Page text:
Selling a house to a family member can seem like an ideal solution. The property goes to someone you know, you don't have to find a buyer, and you may be able to give a loved one a property at a reduced price that might be affordable to them. However, selling to a family member increases the complexity of the sale in a number of ways. You'll have to disclose that you know each other, and depending on how low the price is, the Internal Revenue Service may have something to say about the tax burden the sale generates.
Selling a home to a family member qualifies as a non-arm's length transaction, a fancy way of saying that the buyer and seller have a pre-existing relationship. This draws additional scrutiny from both government agencies and lenders because of the potential for fraud. For example, attempting to complete a short sale to a family member for well under the home's value, and then having that family member allow you to stay in the home at a reduced cost raises red flags. For that reason, you'll have to sign an arms-length affidavit as part of any short sale, effectively removing the option of selling the underwater property to family for less than the amount owed on the loan. Even for a conventional sale at or near the appraised value, your lender may apply additional scrutiny to the mortgage application to confirm the transaction is being made in each party's self-interest and not under duress.
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Pricing the Property
You may want to sell the property at a reduced price, either because it's for a loved one or because the buyer can't afford to purchase it any other way. However, the IRS takes particular interest in the sale price, because it influences the amount owed in taxes. If you set it too far below the market value, the IRS may consider it a gift and expect you to pay a gift tax on the difference. You also can't deduct a loss on a sale to a friend or relative from your taxes. Moreover, if the family member turns around and sells it too fast, she'll be hit with capital gains taxes. To avoid the latter, the IRS insists that the new owner must use the home as her primary residence for at least two of the five years prior to the sale.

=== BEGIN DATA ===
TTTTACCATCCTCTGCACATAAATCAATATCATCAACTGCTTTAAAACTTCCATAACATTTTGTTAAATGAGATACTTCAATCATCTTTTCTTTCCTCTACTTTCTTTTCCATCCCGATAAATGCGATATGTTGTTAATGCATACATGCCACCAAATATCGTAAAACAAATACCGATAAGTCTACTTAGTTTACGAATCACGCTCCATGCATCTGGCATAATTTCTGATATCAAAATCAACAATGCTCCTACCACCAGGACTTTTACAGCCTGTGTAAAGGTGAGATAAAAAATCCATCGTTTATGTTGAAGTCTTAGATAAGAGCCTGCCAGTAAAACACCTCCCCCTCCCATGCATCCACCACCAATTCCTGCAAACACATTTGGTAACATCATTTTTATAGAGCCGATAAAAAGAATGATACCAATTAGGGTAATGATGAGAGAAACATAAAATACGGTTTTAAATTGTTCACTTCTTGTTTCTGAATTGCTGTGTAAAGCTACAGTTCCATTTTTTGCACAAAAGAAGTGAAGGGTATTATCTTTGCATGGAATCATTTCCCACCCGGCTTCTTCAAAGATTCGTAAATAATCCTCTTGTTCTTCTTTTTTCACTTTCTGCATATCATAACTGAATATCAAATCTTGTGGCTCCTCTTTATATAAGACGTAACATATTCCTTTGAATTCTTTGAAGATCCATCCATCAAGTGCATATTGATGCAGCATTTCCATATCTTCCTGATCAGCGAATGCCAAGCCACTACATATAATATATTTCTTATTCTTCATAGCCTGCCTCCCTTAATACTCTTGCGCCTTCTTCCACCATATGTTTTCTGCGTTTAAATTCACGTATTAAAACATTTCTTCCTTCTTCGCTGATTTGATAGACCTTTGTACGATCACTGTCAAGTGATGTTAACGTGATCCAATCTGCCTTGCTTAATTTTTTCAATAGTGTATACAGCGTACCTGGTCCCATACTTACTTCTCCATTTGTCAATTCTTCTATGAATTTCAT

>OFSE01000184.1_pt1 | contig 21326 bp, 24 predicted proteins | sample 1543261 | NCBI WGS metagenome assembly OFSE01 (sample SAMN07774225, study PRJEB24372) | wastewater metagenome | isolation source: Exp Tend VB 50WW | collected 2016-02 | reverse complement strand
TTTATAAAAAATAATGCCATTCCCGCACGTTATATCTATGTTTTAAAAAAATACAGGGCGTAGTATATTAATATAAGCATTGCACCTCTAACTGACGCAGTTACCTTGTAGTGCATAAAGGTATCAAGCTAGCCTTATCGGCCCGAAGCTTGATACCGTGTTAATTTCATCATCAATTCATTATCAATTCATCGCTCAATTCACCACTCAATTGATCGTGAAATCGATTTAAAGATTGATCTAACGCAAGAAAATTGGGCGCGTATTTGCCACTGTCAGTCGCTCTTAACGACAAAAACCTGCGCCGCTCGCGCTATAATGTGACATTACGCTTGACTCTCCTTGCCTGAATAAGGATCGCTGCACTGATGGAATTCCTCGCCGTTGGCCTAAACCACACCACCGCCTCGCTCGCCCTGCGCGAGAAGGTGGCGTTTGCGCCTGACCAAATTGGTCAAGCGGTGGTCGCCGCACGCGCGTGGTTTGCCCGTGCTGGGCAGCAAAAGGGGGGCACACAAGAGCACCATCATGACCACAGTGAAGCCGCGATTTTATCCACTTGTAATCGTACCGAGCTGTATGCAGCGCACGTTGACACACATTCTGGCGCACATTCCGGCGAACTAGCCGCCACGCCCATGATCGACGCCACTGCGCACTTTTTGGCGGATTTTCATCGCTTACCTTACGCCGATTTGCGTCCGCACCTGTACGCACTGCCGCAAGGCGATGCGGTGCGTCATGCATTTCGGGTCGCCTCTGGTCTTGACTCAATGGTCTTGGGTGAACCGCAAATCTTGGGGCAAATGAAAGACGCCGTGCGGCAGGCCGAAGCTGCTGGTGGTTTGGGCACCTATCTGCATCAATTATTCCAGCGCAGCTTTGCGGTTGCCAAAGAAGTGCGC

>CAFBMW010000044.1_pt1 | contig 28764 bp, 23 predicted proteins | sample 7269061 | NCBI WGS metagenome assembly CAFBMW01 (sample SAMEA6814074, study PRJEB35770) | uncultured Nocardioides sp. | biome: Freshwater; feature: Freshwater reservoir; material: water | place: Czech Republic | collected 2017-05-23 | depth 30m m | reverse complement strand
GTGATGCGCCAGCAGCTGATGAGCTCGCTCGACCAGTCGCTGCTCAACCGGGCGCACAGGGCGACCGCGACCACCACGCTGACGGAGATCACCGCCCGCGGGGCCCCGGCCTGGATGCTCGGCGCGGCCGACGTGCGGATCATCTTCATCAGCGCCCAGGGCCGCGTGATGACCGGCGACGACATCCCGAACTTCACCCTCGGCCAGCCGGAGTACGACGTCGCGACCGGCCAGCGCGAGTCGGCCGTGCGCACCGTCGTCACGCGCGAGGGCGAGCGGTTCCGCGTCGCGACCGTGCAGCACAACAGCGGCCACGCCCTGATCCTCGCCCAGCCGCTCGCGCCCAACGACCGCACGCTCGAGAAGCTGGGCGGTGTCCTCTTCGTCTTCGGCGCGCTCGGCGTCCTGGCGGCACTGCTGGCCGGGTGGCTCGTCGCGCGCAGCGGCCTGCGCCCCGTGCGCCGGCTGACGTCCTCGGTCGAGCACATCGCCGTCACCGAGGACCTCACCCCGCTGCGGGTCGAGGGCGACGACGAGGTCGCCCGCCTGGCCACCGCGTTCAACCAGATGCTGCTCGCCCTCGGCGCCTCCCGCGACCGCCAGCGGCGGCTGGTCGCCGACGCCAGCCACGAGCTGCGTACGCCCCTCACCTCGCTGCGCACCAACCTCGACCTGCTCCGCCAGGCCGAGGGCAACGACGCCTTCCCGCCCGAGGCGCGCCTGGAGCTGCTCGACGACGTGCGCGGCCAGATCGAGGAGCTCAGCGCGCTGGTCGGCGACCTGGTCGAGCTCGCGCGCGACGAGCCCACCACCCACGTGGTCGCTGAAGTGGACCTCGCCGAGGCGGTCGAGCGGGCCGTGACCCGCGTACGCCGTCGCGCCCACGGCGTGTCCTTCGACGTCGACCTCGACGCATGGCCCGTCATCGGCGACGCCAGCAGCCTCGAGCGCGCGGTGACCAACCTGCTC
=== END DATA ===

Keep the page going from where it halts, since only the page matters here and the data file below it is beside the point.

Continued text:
Getting a Mortgage
The buyer needs to declare the non-arms length transaction during the mortgage application process, and fill out an Identity of Interest form if applying for an FHA loan. You also can arrange the transaction as a private, owner-financed sale, in which your family member makes the agreed-upon amount to you rather than a mortgage company.
Just because you're selling to someone you know doesn't mean you won't need professional help. A title company can help you document that there are no liens against the property, and a real estate lawyer can make sure the deed transfer and other necessary paperwork are filled out properly and documented with the necessary authorities. A lawyer can also help ensure that any lending arrangement doesn't qualify as mortgage fraud.
Selling to Your Child
If you're looking to pass the house on as part of an inheritance to your child, you can make it a gift -- but you'll either have to pay gift taxes or use part of your gift tax or estate tax exemption. If you sell the property, it works the same as it would for a sale to any family member -- there's no special treatment for selling to your child.
Selling your home to a relative has its positives, particularly if it's a property you want to keep in the family, or when it's an opportunity the family member may not have otherwise. However, there are potential negatives as well. The sale may cause jealously with other family members who were not offered the opportunity. Additionally, if there's a problem with the house later on, such as unseen damage to the foundation or a termite problem, resentment between the buyer and seller can strain family relationships.